How does North Korea prevent their ambassadors/diplomats living abroad from defecting?

  • There's an implicit assumption here which is that the more exposure you have to the truth about North Korea the more likely you are to defect.

    With that assumption out in the open, my question is about the North Korean diplomats who live abroad around the world. Presumably it's difficult for North Korea to prevent them absorbing information and media from the outside world. Perhaps their computers are connected to the (unrestricted) internet, or they can use computers outside the embassy.

    Do we know whether defection from embassies is a problem for North Korea? Do we know whether North Korea implements any measures to prevent it? Is it not a problem because my assumption at the top is incorrect?

    I would assume it would be based on threat of death. Remember Kim Jong Nam?

    @Charlie Indeed - it was watching a documentary about him that prompted this question. He's quite a different value target from a run-of-the-mill diplomat though.

    Same documentary I watched I think

    If you were a well-to-do diplomat with a good health care plan, would you defect so that you could work at 7-11, struggle to make ends meet, and have poor access to doctors? The people sent over seas are elites - and they are accustomed to living well. Changing to a jobless immigrant would require a real motivation.

    Besides the preventative measures mentioned in the answers, I suspect they try to select only very loyal people to be diplomats, so they're less likely to be swayed.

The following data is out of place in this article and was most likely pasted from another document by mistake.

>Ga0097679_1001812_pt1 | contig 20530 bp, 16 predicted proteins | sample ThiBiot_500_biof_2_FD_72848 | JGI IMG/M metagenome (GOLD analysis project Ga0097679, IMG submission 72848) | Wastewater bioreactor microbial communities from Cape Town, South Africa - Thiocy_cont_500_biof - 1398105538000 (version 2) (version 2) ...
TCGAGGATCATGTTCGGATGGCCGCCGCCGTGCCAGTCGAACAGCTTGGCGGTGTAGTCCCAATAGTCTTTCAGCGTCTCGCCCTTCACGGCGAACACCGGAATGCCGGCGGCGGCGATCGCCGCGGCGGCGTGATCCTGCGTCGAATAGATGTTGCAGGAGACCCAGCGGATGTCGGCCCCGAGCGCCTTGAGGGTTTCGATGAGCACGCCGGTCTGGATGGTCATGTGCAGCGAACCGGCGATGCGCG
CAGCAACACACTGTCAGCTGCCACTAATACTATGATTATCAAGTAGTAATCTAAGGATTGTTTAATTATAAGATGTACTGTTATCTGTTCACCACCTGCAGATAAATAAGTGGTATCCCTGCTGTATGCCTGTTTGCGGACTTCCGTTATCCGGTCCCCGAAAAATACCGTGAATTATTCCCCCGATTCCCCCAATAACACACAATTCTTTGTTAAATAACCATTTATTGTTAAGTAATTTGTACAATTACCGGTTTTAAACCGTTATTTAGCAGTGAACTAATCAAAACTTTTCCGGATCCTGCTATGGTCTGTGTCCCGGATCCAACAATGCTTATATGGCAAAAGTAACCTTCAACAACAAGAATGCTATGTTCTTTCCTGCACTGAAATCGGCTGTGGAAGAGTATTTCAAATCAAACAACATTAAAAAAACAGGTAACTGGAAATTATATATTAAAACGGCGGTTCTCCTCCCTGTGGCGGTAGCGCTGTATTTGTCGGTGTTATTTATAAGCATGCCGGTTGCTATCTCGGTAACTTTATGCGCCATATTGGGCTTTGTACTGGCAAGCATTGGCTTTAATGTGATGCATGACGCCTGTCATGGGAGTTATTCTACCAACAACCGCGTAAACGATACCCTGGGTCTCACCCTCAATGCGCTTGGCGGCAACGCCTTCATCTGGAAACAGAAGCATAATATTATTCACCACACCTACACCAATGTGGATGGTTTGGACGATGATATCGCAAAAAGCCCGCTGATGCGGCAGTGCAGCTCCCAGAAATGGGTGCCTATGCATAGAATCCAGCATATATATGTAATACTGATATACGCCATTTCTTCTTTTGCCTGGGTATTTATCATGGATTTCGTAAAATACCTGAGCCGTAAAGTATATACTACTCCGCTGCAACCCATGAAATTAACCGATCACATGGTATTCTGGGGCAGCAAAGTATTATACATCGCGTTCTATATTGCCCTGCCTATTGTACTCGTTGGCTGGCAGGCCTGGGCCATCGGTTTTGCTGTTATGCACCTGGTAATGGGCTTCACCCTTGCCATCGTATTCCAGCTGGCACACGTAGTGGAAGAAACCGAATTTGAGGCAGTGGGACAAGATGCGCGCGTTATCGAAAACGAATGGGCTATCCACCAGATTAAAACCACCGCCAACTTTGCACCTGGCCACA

I guess having a beloveed family in North Korea *dramatically* reduces the temptation for defecting...

    I'm voting to close this question as off-topic because it is currently unanswerable as it is unknowable to any of us what happens inside the DPRK.

    @gerrit Lots of people study the DPRK. Lots of people visit and manage to smuggle information out. People defect and speak to the West. I think "unknowable" is a bit of a stretch.

    Your implicit assumption is obviously wrong. Do the exposure about the truth of workers abuse among high-level managers make them defect capitalism? Apparently not, because they are those, who profit from that abuse.

    Your initial assumption is flawed. Not every man on earth dreams about betraying its home for jeans and bubblegum.

  • Bobson

    Bobson Correct answer

    4 years ago

    There have been a few high-profile ambassadors who did actually defect, the highest being the deputy ambassador in London in 2016. As user4012's answer speculated, the regime does hold family members hostage. From the article:

    North Korean diplomats generally must leave one member of their immediate family in Pyongyang — the regime’s insurance against defections — and it was not clear whether Thae had managed to take all of his family with him.

    I remember hearing a snippet of an interview recently, where he talked about this, as well.

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Content dated before 7/24/2021 11:53 AM